The head of airline and tour operator Jet2 has criticised UK airports for being “woefully ill-prepared and poorly resourced” for the holiday season, blaming them for the “inexcusable” travel chaos that has engulfed the sector in recent months.
Philip Meeson, Jet2’s executive chair, said airport operators’ “often atrocious customer service”, combined with long queues at security and a lack of baggage handling staff, had contributed to “a very much poorer experience at the start and finish of our customers’ holidays than they were entitled to expect”.
He added: “This difficult return to normal operations has occurred simply because of the lack of planning, preparedness and unwillingness to invest by many airports and associated suppliers.”
Jet2, which operates out of 10 airports across the UK, stressed that it had invested “well ahead” of summer to ensure it had “adequate resources to be able to operate efficiently”.
The air travel industry has been blighted by a wave of delays and flight cancellations in recent months, due in large part to staffing shortages among ground handlers and air traffic controllers. Strike action among some check-in staff and workers who refuel planes is expected to exacerbate the problem.
Jet2 said on Thursday that revenues in the year to March 31 were £1.23bn, more than three-fold higher than the year before when the airline’s fleet was largely grounded because of travel restrictions imposed to limit the spread of Covid-19.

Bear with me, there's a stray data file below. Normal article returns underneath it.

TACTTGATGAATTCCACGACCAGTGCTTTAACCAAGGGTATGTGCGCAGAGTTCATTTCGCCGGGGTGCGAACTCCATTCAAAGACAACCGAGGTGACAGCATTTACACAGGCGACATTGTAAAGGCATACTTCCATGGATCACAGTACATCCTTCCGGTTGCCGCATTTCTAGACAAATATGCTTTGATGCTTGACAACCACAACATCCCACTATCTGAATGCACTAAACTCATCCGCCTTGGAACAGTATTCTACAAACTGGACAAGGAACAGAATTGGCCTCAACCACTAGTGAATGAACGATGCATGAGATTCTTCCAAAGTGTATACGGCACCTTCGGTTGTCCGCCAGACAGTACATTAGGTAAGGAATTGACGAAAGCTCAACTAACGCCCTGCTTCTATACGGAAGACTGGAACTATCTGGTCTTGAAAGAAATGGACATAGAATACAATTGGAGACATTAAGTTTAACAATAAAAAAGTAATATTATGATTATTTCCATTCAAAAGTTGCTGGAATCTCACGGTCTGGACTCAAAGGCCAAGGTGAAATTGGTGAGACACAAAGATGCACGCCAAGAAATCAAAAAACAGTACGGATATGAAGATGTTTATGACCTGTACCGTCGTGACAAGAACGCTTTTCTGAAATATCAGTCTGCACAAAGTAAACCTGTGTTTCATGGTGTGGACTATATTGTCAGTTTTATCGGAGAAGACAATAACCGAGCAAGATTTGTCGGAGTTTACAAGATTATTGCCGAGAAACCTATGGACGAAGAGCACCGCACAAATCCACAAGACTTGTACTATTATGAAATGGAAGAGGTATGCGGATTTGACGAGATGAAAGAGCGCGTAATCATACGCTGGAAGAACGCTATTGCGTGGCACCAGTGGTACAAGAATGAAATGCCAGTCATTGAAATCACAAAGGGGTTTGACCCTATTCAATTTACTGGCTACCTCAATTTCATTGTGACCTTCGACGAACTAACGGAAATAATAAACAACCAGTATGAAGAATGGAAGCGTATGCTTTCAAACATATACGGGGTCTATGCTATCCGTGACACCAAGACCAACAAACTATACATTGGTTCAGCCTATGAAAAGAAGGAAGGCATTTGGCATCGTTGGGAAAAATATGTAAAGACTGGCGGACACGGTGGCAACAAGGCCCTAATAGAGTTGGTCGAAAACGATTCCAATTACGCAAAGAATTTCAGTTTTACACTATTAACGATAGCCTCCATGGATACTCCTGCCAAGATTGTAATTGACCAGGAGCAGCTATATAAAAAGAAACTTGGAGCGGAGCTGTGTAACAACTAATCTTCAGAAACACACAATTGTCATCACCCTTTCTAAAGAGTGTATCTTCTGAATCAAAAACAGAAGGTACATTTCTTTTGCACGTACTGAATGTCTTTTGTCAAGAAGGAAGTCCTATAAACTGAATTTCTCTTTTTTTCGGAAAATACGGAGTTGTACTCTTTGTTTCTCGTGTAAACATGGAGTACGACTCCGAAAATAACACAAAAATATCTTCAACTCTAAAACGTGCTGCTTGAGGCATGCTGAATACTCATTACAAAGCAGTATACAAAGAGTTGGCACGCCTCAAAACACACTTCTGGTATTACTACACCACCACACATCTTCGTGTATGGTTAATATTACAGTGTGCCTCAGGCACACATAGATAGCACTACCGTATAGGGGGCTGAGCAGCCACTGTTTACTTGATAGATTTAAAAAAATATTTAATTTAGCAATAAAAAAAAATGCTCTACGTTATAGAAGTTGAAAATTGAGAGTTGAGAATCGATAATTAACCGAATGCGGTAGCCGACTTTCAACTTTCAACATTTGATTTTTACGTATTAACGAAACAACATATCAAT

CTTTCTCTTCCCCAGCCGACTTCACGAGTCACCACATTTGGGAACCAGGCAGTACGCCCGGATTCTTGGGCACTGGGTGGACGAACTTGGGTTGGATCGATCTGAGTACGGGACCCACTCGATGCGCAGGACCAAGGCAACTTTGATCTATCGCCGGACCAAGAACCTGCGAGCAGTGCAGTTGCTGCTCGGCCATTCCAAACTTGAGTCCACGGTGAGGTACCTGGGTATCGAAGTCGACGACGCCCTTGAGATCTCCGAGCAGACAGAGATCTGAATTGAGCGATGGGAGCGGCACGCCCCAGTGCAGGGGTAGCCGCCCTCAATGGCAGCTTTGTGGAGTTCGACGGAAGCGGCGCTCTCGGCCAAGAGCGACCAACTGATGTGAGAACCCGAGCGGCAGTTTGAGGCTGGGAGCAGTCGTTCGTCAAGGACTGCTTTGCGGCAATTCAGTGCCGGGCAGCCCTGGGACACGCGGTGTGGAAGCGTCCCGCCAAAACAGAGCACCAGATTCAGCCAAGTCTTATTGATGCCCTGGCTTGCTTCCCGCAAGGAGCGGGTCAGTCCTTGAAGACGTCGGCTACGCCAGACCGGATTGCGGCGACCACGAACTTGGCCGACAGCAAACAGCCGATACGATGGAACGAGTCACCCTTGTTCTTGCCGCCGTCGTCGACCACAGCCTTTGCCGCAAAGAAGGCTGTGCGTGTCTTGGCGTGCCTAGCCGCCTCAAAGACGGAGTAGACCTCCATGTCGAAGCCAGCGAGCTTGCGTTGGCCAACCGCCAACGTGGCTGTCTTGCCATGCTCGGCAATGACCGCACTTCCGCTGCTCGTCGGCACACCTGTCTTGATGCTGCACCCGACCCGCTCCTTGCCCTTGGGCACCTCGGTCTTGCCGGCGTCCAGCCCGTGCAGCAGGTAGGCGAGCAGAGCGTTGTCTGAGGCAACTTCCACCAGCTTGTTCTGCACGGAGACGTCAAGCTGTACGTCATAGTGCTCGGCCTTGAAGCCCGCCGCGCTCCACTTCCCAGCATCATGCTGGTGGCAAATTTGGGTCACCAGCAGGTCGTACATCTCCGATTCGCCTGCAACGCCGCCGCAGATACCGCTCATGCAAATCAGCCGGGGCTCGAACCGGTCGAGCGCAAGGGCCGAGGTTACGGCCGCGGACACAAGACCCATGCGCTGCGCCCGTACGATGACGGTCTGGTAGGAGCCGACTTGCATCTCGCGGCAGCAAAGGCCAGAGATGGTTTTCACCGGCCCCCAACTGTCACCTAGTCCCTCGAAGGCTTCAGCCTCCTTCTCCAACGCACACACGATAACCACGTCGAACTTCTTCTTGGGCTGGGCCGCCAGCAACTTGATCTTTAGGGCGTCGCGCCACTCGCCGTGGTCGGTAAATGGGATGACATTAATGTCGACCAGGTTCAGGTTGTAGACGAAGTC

The Aim-listed group reported an operating loss of £324mn, down from £336mn the previous year. A total of 4.85mn passengers flew with Jet2, compared with 1.32mn the year before.
However, the company warned that its performance for the next financial year would depend on “how quickly the broader aviation sector returns to some level of stability, as well as strength of bookings for the remainder of summer and the second half of the financial year”.
Steve Heapy, Jet2’s chief executive, said he did not expect the operational problems to “continue to the same extent into winter and summer 2023”, stressing that the airline had not cancelled any flights because of staffing shortages. The company employs about 12,000 staff, up from 7,000 in September last year.
“I would hope that the vast majority of the operational issues we’re seeing this year will be resolved,” he added. “The companies on whom we rely are all furiously recruiting at the moment.”
The airline also warned that inflationary pressures and an uncertain economic outlook for UK consumers meant that “prices are likely to come under some pressure”.
Read the full article here